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But all is not lost. Organizations who want to do right by truly embodying sustainability can do so by following six tried-and-true guiding principles

But all is not lost. Those who want to do right by truly embodying sustainability can do so by following six tried-and-true guiding principles derived from best practices we have seen applied at industry-leading organizations:

  1. Leverage the process to build internal buy-in. A materiality assessment is a unique opportunity for employees to feel heard on the organization’s broader impact and purpose. To make the most of this, ensure that employees understand the purpose of the exercise, its strategic importance, and that responses are anonymous. Creating space for anonymous feedback can build further buy-in while also providing additional insights to leadership. Playing back the results to employees also demonstrates that leadership is actually listening and integrating employees’ inputs into the organization’s strategic direction. 

  2. Partner with HR and legal. Collecting input from employees across the organization requires coordination with HR and offers an opportunity to leverage their lessons learned on how to drive participation and get meaningful cuts of the data. Legal can assist in ensuring that sensitive topics, such as the right to organize, are surveyed in a manner consistent with the company’s policies.

  3. Translate sustainability speak into common parlance. Though terms like “Scope 1 emissions” and “human rights audits” may be evident to long-term sustainability practitioners, such terms are not always well understood by the general public. To address this, ensure that the language when engaging stakeholders uses terms that everyone can engage with. Results can always be translated back into official sustainability terms for the final report.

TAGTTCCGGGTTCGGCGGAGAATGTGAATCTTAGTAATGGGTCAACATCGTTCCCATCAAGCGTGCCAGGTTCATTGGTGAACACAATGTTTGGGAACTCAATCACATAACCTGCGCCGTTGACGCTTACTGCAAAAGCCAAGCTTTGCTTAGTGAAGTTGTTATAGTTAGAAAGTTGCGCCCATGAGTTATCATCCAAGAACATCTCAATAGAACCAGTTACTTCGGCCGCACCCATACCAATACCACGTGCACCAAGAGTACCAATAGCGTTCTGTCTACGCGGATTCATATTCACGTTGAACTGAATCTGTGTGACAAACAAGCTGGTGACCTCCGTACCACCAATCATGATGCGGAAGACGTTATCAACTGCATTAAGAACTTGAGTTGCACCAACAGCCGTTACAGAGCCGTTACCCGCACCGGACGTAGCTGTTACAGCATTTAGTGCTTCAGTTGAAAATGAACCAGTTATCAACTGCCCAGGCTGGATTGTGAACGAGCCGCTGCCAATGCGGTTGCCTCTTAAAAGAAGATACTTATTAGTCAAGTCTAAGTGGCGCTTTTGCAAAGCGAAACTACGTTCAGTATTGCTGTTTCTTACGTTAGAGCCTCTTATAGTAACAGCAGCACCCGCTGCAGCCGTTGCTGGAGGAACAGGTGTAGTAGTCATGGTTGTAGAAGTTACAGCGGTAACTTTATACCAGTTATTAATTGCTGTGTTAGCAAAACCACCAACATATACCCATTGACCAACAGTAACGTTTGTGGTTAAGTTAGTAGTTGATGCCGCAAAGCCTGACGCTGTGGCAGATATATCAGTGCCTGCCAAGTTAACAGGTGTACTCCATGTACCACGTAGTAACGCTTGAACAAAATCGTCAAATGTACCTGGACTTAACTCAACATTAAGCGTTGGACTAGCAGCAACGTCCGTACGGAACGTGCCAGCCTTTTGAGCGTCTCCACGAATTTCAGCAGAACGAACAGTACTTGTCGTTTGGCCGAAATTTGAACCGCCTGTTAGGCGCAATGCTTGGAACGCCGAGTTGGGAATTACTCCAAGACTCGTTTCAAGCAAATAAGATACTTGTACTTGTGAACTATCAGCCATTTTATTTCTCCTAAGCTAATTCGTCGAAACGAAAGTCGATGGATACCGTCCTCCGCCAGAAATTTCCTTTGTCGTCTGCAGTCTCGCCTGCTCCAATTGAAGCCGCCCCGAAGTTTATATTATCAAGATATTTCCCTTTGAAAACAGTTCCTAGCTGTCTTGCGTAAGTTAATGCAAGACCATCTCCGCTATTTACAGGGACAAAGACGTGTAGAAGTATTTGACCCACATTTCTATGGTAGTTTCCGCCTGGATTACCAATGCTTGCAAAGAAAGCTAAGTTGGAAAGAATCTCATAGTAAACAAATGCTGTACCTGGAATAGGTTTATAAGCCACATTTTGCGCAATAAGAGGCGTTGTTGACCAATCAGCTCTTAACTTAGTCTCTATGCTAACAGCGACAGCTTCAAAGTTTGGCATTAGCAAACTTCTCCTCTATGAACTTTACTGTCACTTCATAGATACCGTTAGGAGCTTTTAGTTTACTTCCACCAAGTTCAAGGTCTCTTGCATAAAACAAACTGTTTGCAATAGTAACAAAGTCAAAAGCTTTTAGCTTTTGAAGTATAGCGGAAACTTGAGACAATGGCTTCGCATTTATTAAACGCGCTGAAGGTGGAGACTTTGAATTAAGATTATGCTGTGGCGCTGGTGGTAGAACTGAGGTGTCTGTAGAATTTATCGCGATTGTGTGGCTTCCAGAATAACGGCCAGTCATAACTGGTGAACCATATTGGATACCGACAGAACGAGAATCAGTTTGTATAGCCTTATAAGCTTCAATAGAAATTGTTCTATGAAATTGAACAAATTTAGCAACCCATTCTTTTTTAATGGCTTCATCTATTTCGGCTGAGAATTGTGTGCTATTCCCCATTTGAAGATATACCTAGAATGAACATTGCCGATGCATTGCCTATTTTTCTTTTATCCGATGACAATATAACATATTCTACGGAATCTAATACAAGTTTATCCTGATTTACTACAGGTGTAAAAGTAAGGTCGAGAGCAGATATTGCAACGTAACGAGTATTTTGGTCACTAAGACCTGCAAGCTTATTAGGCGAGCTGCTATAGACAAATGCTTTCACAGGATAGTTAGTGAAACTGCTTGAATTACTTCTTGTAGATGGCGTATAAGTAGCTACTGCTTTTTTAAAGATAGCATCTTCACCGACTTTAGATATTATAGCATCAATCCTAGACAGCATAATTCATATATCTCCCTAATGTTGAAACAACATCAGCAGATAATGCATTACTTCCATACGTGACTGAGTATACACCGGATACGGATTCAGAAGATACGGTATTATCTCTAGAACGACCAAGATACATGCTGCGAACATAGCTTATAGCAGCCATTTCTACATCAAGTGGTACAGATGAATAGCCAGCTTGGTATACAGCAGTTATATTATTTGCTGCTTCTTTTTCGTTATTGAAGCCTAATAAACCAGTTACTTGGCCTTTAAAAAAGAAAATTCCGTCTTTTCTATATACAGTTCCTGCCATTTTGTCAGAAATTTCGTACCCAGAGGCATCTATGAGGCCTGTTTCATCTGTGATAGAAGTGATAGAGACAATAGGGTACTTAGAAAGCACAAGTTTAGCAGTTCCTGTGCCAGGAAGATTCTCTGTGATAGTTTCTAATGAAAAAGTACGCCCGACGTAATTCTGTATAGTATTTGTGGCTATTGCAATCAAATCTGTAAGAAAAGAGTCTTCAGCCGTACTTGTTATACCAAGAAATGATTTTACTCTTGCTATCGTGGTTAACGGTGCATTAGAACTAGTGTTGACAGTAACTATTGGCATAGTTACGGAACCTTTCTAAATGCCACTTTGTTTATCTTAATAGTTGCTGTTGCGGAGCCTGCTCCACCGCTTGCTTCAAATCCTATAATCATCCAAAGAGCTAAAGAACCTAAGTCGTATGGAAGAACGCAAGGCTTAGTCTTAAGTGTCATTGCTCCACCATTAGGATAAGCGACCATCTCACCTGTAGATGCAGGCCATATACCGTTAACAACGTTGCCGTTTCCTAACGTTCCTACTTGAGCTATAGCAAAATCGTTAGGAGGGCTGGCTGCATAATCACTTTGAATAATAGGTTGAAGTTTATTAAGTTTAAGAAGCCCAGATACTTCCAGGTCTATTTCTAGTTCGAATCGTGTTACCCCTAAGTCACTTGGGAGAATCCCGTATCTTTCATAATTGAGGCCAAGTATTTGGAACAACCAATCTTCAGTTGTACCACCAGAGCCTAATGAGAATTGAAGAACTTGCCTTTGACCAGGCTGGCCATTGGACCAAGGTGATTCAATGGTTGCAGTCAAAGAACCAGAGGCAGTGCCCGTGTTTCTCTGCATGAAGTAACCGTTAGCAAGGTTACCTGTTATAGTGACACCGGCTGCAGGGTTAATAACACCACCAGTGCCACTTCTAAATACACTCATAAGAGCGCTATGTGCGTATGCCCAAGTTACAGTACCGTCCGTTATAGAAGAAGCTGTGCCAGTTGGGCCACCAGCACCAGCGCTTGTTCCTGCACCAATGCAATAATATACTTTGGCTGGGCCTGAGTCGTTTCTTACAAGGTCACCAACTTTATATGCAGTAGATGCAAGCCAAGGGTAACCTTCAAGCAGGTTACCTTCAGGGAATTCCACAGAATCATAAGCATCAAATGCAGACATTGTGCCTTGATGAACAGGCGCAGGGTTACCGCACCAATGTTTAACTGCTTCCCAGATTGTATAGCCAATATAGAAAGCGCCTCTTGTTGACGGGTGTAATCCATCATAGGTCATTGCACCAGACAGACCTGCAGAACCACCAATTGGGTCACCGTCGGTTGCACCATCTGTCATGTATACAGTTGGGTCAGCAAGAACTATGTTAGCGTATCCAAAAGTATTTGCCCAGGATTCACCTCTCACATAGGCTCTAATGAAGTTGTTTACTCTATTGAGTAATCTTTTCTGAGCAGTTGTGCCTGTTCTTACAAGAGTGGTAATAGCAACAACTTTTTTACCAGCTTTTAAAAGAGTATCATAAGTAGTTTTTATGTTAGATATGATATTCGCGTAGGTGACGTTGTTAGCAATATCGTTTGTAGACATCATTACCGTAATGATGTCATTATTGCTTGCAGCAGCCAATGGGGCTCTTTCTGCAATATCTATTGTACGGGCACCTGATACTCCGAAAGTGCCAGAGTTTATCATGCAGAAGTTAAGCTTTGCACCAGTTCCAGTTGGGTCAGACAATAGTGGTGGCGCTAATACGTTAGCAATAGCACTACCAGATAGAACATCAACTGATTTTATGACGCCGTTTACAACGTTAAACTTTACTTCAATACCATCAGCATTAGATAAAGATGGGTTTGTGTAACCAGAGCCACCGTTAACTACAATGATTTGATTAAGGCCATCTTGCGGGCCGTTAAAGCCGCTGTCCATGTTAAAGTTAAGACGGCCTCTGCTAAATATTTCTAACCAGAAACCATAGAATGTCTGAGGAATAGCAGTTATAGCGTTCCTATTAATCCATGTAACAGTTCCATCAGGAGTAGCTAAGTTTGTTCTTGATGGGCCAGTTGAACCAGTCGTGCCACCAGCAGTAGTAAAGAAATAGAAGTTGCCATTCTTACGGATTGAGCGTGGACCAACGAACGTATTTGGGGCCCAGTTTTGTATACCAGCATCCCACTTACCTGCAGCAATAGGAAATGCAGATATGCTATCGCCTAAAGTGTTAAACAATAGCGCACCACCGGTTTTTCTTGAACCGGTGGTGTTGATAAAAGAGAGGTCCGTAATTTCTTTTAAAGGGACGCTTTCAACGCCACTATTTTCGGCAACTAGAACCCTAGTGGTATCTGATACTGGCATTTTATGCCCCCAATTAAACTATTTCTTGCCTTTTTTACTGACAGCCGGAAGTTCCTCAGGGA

4. Tailor your approach when engaging different stakeholders. For example, include multiple language options and smartphone options in employee surveys, print QR codes around employee areas to drive participation, and conduct one-on-ones with senior leaders and/or technical experts to garner deeper insights and build broader buy-in.

  5. Don’t forget external stakeholders. Strategic partners – and especially sustainability experts with such partners – can provide an important external lens of the company’s impact. Engaging them not only strengthens the veracity of your materiality assessment but also provides an opportunity to discuss sustainability priorities with stakeholders across the value chain. 

  6. Leverage the results beyond just reporting and disclosures. For example, the HR team can use the results to identify compelling elements of the organization’s mission and vision to amplify employee retention efforts, while the Marketing team can highlight the organization’s prioritization of environmental and societal issues.

Although the general tendency has been for organizations to execute their materiality assessments poorly as if they were perfunctory exercises, it does not need to and should not be this way. With evermore organizations needing to integrate materiality assessments into their regular operations and strategy, it becomes critical that they be done well. Otherwise, it becomes a squandered opportunity for the organization and the planet.